The final step is now the longest and most involved – to compare all code and ensure it is the same structure across all files, resulting in the same mark up as the prototype. The video will show you how to start and cover the core files ~ to complete the build, you’ll have to check on all .php files in the theme folder.
The puzzle to solve now is which theme files are being used across our new site — the prototype’s code structure now has to be mirrored in the theme files in order to implement our design.
The main difference between our prototype and the theme files is that the prototype marks up the content elements specifically while the theme files include functions and loops to pull those elements out of the database.
For example: our index.html file start with DOCTYPE, opens the <html> tag, shows the full <head> tag and opens the <body> tag. The theme’s index.php file however shows the WordPress function <?php wp_head(); ?> instead. This action hook is vital to all pages and will pull in the header.php file (which in turns includes all our prototype file does) and can be extended.
Proceed to compare the code structure across the template files to understand how content is presented. One of the core aspects of WordPress is it’s loop. This will run repeatedly as set and pull in related content.
For example: our prototype page might include 2 or more articles within a given page. In our WordPress site, we will have created separate posts which will now need to be pulled out of the database to be shown. This is where the loop comes in — it will run through its functions and checks, access the content and then run again for any additional posts.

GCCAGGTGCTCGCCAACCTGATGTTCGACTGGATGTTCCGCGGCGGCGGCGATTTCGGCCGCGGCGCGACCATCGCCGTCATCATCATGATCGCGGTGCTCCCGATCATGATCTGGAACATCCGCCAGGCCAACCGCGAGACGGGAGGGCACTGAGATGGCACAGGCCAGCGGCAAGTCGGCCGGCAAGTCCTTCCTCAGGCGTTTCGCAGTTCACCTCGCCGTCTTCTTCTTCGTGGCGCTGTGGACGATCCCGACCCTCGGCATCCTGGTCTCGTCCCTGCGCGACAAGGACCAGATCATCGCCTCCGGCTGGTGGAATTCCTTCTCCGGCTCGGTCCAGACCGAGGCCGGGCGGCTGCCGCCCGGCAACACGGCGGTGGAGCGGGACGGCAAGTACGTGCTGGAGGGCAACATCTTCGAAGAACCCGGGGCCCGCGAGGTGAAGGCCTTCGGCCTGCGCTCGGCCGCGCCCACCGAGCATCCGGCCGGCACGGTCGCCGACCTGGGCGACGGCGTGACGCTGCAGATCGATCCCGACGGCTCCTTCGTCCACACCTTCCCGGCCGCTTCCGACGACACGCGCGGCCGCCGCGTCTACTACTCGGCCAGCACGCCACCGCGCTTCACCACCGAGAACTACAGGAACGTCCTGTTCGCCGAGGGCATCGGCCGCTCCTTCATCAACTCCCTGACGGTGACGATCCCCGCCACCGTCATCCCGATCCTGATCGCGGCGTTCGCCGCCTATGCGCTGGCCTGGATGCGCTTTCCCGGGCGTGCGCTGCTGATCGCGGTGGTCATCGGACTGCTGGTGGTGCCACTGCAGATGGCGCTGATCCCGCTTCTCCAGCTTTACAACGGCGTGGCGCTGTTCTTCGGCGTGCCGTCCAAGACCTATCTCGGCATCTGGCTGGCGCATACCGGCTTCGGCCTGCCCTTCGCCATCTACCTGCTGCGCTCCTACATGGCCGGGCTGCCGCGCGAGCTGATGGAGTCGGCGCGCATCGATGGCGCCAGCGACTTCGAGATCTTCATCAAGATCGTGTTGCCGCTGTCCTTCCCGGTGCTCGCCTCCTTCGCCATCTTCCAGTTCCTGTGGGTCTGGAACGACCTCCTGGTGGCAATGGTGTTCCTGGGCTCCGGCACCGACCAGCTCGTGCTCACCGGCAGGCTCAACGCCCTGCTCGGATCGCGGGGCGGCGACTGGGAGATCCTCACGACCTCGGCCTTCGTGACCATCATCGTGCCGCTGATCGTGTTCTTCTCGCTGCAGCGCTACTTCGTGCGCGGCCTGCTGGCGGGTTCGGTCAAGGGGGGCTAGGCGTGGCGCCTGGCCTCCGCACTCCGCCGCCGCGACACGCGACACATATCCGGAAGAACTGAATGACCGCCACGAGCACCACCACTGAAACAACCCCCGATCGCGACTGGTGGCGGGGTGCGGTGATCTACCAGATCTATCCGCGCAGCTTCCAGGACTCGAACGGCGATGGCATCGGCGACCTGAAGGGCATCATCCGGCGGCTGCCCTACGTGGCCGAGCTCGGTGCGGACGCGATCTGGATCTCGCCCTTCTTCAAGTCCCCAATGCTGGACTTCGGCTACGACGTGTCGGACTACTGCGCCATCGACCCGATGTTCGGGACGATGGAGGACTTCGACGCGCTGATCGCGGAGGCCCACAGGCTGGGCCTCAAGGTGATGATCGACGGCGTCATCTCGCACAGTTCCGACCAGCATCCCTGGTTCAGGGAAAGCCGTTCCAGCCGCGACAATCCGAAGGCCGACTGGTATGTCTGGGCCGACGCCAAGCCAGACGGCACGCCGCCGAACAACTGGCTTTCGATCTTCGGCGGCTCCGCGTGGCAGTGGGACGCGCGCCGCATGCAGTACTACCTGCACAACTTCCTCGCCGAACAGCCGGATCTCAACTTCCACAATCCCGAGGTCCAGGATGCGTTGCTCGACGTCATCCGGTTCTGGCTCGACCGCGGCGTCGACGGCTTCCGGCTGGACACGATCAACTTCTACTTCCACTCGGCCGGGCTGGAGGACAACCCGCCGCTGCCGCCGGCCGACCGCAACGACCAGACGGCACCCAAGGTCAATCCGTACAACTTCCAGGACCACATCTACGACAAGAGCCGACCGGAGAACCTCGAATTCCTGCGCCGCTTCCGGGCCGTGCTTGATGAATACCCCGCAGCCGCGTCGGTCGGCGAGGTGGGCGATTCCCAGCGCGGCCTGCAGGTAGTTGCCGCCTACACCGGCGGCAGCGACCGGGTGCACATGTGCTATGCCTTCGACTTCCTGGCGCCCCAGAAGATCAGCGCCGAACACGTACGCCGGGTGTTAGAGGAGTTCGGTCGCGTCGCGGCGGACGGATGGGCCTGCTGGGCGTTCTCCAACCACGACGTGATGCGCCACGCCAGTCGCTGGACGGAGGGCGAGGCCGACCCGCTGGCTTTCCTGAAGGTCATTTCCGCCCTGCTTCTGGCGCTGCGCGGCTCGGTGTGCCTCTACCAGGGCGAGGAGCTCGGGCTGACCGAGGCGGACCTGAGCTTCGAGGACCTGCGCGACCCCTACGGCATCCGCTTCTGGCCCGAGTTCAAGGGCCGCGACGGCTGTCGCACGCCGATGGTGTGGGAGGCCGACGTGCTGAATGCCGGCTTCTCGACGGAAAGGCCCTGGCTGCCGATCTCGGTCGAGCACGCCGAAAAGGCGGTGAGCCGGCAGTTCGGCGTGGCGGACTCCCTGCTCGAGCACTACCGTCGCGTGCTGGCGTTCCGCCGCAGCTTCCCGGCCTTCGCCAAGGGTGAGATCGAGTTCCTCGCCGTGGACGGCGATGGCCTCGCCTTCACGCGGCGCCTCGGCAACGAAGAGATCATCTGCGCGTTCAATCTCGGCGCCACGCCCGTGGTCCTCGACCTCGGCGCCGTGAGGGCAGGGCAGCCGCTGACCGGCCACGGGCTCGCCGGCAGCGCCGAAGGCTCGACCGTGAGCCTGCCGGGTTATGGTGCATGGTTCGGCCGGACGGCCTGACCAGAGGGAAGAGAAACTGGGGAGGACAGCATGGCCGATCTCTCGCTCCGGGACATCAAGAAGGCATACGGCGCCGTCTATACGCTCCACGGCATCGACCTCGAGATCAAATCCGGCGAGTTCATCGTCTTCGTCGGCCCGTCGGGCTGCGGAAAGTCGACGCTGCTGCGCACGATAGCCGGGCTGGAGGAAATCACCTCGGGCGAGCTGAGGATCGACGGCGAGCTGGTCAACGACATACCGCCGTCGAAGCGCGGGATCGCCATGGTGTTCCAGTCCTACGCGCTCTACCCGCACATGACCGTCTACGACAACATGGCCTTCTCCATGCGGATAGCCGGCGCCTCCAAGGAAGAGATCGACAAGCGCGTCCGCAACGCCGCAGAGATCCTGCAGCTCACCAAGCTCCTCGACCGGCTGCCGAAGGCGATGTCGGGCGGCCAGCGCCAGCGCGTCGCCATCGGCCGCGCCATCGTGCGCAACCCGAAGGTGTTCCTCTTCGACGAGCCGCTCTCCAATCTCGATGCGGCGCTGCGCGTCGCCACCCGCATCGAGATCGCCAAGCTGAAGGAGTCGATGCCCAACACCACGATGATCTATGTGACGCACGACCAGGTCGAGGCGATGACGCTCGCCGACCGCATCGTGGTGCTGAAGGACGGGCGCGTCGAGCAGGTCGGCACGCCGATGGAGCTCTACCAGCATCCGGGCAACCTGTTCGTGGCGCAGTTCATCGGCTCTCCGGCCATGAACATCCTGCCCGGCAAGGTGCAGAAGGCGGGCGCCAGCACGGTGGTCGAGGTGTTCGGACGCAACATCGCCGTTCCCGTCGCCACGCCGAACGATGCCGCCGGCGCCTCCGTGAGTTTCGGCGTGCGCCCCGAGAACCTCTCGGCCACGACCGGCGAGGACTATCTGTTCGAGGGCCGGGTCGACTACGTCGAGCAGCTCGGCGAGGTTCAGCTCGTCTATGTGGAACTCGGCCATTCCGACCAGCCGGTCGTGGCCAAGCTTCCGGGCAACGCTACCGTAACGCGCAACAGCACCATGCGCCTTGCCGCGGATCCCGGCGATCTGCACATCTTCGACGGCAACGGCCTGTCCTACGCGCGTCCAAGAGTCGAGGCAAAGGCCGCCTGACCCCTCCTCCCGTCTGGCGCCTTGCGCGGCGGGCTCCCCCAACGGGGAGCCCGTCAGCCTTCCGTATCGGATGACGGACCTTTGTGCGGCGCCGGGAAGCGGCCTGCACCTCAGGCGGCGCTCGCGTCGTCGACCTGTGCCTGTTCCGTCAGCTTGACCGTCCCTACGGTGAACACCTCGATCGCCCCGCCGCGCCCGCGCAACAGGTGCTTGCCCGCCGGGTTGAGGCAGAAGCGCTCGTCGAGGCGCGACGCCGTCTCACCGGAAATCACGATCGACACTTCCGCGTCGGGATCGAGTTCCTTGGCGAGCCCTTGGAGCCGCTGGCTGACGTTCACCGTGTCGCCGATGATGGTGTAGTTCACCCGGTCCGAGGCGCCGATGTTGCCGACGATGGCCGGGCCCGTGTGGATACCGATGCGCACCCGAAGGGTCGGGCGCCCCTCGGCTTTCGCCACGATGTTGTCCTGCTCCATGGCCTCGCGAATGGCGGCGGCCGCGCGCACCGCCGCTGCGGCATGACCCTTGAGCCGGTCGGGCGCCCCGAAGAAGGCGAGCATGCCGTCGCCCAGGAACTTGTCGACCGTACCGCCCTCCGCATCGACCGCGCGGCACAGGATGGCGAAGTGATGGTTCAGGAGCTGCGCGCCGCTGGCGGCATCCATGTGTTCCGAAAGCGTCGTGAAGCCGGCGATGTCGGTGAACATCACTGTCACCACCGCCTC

This is a very clear logic but be warned — it is also the most likely part of the code you will break while you’re learning :D but once you’ve got your head around this, it will be fairly easy to work with.
Once our code files have been edited, the final additions are any JS functions and the font CSS file. While it is possible to keep this code within the theme files (as in the prototype) – the recommended method is to use wp_register_script() within the functions.php file. WordPress will load a number of scripts already (such as jQuery) and this method will allow you to register new scripts and enqueue them correct, do read up in the codex for more details.
For our design’s menu toggle, we’re using CSS only ~ so the only addition left is now to link out webfont. We’ll then call this file from within the functions.php.
Install & activate theme + test! test! test!
Once we’re done, the final step is now to upload the theme and activate it for testing. You can use the ‘upload’ function in WP admin (Appearance > Themes > Add New > Upload) to upload the theme folder as ZIP archive ~ or you can add the folder manually via FTP.
Bear in mind that WordPress has a whole suite of folders which are essential to run the software as well as perform updates. The only folder you should ever use for your files is the wp-content folder ~ which houses the theme folder into which you’ll upload your new theme.